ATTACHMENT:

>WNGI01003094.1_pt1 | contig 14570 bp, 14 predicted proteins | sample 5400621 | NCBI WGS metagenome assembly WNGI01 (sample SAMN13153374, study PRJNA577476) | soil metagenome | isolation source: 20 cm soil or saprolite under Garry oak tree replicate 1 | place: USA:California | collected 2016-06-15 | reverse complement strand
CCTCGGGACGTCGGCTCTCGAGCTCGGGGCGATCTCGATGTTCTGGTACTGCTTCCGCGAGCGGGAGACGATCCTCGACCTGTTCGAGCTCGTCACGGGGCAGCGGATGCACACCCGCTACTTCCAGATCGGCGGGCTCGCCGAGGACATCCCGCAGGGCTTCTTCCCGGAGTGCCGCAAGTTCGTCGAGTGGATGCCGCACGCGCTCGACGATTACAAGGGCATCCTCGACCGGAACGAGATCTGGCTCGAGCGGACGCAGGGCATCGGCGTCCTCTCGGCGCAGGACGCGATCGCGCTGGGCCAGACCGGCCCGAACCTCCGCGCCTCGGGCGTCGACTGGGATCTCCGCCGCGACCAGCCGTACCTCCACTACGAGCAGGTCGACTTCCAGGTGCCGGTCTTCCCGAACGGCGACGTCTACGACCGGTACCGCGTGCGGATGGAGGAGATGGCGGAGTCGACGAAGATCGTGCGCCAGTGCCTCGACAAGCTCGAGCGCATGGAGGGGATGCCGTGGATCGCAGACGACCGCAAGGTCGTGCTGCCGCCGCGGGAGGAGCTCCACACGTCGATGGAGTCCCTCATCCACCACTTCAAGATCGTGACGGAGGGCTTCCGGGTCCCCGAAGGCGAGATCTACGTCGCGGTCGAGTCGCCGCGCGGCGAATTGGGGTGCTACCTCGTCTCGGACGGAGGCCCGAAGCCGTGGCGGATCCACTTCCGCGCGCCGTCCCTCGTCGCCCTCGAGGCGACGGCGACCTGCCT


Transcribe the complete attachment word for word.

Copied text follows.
>WNGI01003094.1_pt1 | contig 14570 bp, 14 predicted proteins | sample 5400621 | NCBI WGS metagenome assembly WNGI01 (sample SAMN13153374, study PRJNA577476) | soil metagenome | isolation source: 20 cm soil or saprolite under Garry oak tree replicate 1 | place: USA:California | collected 2016-06-15 | reverse complement strand
CCTCGGGACGTCGGCTCTCGAGCTCGGGGCGATCTCGATGTTCTGGTACTGCTTCCGCGAGCGGGAGACGATCCTCGACCTGTTCGAGCTCGTCACGGGGCAGCGGATGCACACCCGCTACTTCCAGATCGGCGGGCTCGCCGAGGACATCCCGCAGGGCTTCTTCCCGGAGTGCCGCAAGTTCGTCGAGTGGATGCCGCACGCGCTCGACGATTACAAGGGCATCCTCGACCGGAACGAGATCTGGCTCGAGCGGACGCAGGGCATCGGCGTCCTCTCGGCGCAGGACGCGATCGCGCTGGGCCAGACCGGCCCGAACCTCCGCGCCTCGGGCGTCGACTGGGATCTCCGCCGCGACCAGCCGTACCTCCACTACGAGCAGGTCGACTTCCAGGTGCCGGTCTTCCCGAACGGCGACGTCTACGACCGGTACCGCGTGCGGATGGAGGAGATGGCGGAGTCGACGAAGATCGTGCGCCAGTGCCTCGACAAGCTCGAGCGCATGGAGGGGATGCCGTGGATCGCAGACGACCGCAAGGTCGTGCTGCCGCCGCGGGAGGAGCTCCACACGTCGATGGAGTCCCTCATCCACCACTTCAAGATCGTGACGGAGGGCTTCCGGGTCCCCGAAGGCGAGATCTACGTCGCGGTCGAGTCGCCGCGCGGCGAATTGGGGTGCTACCTCGTCTCGGACGGAGGCCCGAAGCCGTGGCGGATCCACTTCCGCGCGCCGTCCCTCGTCGCCCTCGAGGCGACGGCGACCTGCCT